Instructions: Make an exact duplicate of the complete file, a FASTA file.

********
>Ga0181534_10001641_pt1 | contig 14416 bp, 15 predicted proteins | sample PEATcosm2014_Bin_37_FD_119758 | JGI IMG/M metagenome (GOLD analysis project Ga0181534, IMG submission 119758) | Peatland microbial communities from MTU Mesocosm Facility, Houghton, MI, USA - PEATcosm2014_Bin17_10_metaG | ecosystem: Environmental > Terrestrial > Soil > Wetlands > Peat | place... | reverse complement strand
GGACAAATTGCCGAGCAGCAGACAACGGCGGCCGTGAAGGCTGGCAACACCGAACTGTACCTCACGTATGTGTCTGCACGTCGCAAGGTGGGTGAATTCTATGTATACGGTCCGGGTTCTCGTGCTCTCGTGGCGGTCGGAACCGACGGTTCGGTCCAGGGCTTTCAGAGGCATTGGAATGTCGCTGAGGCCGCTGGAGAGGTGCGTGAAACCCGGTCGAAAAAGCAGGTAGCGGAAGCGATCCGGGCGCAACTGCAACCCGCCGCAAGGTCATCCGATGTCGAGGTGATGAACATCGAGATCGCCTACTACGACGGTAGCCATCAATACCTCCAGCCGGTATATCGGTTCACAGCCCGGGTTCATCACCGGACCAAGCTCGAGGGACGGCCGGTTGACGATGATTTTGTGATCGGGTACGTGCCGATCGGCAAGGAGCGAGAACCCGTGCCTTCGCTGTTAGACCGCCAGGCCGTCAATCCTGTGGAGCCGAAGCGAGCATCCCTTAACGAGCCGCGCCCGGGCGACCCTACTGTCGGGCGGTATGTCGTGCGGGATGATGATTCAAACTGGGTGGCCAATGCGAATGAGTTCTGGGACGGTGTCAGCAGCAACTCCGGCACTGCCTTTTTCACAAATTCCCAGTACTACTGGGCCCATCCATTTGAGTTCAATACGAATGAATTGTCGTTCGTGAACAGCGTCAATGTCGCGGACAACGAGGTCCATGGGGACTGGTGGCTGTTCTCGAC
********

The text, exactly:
>Ga0181534_10001641_pt1 | contig 14416 bp, 15 predicted proteins | sample PEATcosm2014_Bin_37_FD_119758 | JGI IMG/M metagenome (GOLD analysis project Ga0181534, IMG submission 119758) | Peatland microbial communities from MTU Mesocosm Facility, Houghton, MI, USA - PEATcosm2014_Bin17_10_metaG | ecosystem: Environmental > Terrestrial > Soil > Wetlands > Peat | place... | reverse complement strand
GGACAAATTGCCGAGCAGCAGACAACGGCGGCCGTGAAGGCTGGCAACACCGAACTGTACCTCACGTATGTGTCTGCACGTCGCAAGGTGGGTGAATTCTATGTATACGGTCCGGGTTCTCGTGCTCTCGTGGCGGTCGGAACCGACGGTTCGGTCCAGGGCTTTCAGAGGCATTGGAATGTCGCTGAGGCCGCTGGAGAGGTGCGTGAAACCCGGTCGAAAAAGCAGGTAGCGGAAGCGATCCGGGCGCAACTGCAACCCGCCGCAAGGTCATCCGATGTCGAGGTGATGAACATCGAGATCGCCTACTACGACGGTAGCCATCAATACCTCCAGCCGGTATATCGGTTCACAGCCCGGGTTCATCACCGGACCAAGCTCGAGGGACGGCCGGTTGACGATGATTTTGTGATCGGGTACGTGCCGATCGGCAAGGAGCGAGAACCCGTGCCTTCGCTGTTAGACCGCCAGGCCGTCAATCCTGTGGAGCCGAAGCGAGCATCCCTTAACGAGCCGCGCCCGGGCGACCCTACTGTCGGGCGGTATGTCGTGCGGGATGATGATTCAAACTGGGTGGCCAATGCGAATGAGTTCTGGGACGGTGTCAGCAGCAACTCCGGCACTGCCTTTTTCACAAATTCCCAGTACTACTGGGCCCATCCATTTGAGTTCAATACGAATGAATTGTCGTTCGTGAACAGCGTCAATGTCGCGGACAACGAGGTCCATGGGGACTGGTGGCTGTTCTCGAC